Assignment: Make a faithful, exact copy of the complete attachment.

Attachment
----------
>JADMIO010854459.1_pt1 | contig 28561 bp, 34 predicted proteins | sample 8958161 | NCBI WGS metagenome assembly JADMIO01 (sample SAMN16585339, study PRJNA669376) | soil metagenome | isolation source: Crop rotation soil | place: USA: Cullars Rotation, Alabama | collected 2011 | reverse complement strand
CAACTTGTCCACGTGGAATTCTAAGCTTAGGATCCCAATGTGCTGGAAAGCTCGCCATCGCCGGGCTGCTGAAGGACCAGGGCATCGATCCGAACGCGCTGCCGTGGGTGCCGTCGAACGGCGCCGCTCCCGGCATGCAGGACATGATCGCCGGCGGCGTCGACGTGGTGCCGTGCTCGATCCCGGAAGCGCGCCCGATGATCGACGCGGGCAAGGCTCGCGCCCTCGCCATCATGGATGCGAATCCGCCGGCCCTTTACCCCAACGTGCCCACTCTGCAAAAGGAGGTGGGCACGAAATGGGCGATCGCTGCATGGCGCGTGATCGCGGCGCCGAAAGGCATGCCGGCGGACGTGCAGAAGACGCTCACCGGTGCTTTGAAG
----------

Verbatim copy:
>JADMIO010854459.1_pt1 | contig 28561 bp, 34 predicted proteins | sample 8958161 | NCBI WGS metagenome assembly JADMIO01 (sample SAMN16585339, study PRJNA669376) | soil metagenome | isolation source: Crop rotation soil | place: USA: Cullars Rotation, Alabama | collected 2011 | reverse complement strand
CAACTTGTCCACGTGGAATTCTAAGCTTAGGATCCCAATGTGCTGGAAAGCTCGCCATCGCCGGGCTGCTGAAGGACCAGGGCATCGATCCGAACGCGCTGCCGTGGGTGCCGTCGAACGGCGCCGCTCCCGGCATGCAGGACATGATCGCCGGCGGCGTCGACGTGGTGCCGTGCTCGATCCCGGAAGCGCGCCCGATGATCGACGCGGGCAAGGCTCGCGCCCTCGCCATCATGGATGCGAATCCGCCGGCCCTTTACCCCAACGTGCCCACTCTGCAAAAGGAGGTGGGCACGAAATGGGCGATCGCTGCATGGCGCGTGATCGCGGCGCCGAAAGGCATGCCGGCGGACGTGCAGAAGACGCTCACCGGTGCTTTGAAG